Letters From Your Hairdresser

Why It Pays To Spend More On Your Hair

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The Precision Work: When you go to a hairdresser with lots of experience and training under their belt, you are going to someone who has the ability to fix those pesky little things you hate about your hair. The way it flips out in that one section when you curl it forward, that cowlick you have at the front of your hairline and how it makes bangs impossible or just how much texture you have in your hair and learning how to work with it. In any of these scenarios, a hairdresser who charges top dollar should be able use their finishing skills and knowledge about styling to fix your problems.

Most of the women who are kind of “splurging” by visiting me in my chair are women who are used to less expensive haircuts and they have surprisingly simple concerns, which can be addressed by working with a stylist who really knows her stuff and takes the time to work through those concerns with you.

The Finishing: I finish every single client the same way every time. I’ve made it a routine so that I never forget to get through the super important elements of my customer service. I always blowdry the hair in a style that my client has decided she wants and explain what she needs to recreate it at home. I also finish with a hairspray or shine spray or whichever product my client prefers and ask her how she likes everything and if there are any changes we should make. Then I walk her up to the reception desk, personally book her next appointment after deciding on a day that works for her, show her the products and tools I used on her in case she wants to take any home or has more questions and then I give her a hug goodbye and send her on her way! I feel that it is part of my duty to finish out my service this way because it shows that I care about the outcome and whether my client is happy. I want a visit to me to feel like visiting your most gracious hostess of a girlfriend at her home, so walking my clients out and making sure they have everything they need is all a part of that. And any salon that values your comfort should do the same.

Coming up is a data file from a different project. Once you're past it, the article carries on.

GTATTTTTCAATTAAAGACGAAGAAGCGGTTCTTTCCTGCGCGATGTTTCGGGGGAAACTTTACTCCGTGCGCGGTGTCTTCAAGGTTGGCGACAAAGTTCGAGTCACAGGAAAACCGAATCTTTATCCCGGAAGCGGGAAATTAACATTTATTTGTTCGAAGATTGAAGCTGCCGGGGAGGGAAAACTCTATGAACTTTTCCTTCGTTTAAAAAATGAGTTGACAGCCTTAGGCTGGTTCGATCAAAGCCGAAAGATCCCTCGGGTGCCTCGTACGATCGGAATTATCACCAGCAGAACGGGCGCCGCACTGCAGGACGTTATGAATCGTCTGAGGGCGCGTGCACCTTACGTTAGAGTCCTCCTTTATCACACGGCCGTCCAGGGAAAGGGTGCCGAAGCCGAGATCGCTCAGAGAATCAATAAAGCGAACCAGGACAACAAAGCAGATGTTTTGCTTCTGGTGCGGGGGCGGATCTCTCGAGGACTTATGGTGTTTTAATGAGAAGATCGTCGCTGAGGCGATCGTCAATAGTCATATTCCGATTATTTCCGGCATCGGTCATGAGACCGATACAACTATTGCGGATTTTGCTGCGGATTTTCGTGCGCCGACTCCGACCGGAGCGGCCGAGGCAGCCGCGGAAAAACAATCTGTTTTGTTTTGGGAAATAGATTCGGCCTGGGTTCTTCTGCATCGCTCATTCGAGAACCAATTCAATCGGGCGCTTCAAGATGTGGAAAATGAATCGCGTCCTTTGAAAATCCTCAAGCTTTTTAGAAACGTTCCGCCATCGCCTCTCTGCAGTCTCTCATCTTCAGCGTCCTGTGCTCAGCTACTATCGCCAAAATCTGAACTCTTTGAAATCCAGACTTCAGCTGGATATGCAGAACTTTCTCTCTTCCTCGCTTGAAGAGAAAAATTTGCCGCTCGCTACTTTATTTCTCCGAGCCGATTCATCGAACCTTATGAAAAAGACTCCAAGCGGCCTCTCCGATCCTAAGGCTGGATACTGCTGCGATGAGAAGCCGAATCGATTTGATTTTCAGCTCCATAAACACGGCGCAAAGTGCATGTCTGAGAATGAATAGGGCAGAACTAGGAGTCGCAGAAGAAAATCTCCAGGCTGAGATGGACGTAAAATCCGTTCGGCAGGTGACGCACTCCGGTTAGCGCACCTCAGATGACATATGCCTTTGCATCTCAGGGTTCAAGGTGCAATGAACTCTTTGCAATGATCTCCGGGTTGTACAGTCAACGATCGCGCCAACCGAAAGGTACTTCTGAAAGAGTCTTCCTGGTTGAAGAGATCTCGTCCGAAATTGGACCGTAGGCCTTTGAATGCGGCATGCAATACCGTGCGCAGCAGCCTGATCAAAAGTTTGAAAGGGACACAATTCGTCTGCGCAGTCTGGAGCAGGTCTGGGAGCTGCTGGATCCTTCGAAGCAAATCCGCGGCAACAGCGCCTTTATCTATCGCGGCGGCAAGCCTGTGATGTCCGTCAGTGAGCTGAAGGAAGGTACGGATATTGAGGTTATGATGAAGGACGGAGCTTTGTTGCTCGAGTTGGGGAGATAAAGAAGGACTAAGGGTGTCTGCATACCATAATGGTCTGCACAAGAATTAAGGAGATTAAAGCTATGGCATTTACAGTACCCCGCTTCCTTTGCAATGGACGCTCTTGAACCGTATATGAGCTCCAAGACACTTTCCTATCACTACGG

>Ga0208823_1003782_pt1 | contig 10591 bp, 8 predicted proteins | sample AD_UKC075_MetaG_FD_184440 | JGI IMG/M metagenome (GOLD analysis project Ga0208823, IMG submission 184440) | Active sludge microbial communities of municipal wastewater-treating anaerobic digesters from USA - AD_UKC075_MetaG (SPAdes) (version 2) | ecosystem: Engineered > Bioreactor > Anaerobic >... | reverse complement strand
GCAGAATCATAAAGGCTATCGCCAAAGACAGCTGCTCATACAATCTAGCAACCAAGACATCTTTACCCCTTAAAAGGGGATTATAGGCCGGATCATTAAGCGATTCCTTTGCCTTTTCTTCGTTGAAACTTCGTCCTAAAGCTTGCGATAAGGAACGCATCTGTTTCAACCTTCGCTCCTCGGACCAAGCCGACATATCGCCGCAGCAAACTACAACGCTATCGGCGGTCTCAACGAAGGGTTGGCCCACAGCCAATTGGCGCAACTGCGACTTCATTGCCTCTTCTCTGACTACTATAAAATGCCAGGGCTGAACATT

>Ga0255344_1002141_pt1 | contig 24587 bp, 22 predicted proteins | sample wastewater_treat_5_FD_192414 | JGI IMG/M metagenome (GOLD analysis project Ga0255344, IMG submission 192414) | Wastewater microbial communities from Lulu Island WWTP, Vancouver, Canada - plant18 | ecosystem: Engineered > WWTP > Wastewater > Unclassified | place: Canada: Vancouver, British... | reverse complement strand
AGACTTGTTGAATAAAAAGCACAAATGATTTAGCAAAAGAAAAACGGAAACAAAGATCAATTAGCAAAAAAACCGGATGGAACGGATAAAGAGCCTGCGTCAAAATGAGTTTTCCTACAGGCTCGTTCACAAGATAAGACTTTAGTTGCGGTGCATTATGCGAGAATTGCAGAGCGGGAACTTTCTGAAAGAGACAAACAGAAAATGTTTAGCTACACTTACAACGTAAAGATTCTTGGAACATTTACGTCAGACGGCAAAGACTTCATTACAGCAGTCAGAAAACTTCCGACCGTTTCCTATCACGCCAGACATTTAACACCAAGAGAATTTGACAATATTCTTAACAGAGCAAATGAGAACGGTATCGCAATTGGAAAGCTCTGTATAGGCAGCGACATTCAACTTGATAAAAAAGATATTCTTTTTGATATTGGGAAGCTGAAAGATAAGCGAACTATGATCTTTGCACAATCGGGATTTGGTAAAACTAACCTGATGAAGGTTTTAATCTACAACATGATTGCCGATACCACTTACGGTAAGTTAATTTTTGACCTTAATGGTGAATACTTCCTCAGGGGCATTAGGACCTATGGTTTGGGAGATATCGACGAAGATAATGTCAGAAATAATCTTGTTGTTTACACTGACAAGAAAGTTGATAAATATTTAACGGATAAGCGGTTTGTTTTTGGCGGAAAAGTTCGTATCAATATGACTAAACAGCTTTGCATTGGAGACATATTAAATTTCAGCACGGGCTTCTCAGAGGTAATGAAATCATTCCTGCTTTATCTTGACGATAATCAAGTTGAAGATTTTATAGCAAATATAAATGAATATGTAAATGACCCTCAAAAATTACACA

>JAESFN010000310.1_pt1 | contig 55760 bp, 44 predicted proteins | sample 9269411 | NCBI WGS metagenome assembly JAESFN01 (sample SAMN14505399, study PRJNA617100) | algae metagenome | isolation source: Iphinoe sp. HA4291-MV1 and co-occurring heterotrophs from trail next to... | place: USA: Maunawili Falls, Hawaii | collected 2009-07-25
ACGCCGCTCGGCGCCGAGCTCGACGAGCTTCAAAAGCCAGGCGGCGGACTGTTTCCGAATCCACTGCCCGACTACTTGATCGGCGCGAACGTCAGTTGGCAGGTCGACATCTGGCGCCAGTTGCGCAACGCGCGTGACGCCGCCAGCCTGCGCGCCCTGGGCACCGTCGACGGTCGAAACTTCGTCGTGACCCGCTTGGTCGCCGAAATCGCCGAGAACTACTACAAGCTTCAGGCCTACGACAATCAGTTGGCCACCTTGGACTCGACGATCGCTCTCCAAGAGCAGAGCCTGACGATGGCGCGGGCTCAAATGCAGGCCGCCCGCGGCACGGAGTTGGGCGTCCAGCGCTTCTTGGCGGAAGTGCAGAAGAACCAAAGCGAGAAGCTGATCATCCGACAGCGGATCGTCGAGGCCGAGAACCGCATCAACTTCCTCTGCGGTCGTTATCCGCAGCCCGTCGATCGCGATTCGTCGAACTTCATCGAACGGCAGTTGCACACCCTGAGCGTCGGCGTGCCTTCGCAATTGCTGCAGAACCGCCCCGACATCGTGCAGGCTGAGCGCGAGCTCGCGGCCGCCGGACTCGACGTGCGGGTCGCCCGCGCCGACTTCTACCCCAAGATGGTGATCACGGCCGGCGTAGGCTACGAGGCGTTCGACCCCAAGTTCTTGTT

If you find yourself wanting this kind of an experience, but lacking the necessary funds, don’t say no completely to the idea. Most hair salons offer other less expensive services that you can take advantage of without having to dish out major dollars. Try a deep conditioning treatment (which is usually around $20-$40 and will give your hair smoothness, shine and reparation) or a basic blowout (which usually runs around $35-$65 and lasts about three days).

Another tip is if you wear your hair longer and don’t require a lot of shaping and texturizing in between haircuts, stretch out your haircuts a bit longer and allow a more expensive hairdresser to help you maintain the length. By going to someone who knows how to take off only what’s necessary and give you layers that will grow out very nicely over time, you’ll actually do yourself a favor in allowing for more time in between and a more minimal increase in your hair budget. Plus, you’ll get the advantage of spending an hour each time with a glass of chardonnay and the latest cover of Vogue in hand.

Gigglers, what have your experiences been at different salon types? Do you believe you get what you pay for? Let me know in the comments!

Featured Image Via Clane Gessel Photography

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  • http://www.facebook.com/profile.php?id=1507304485 Denise Kitty Dee Bugarin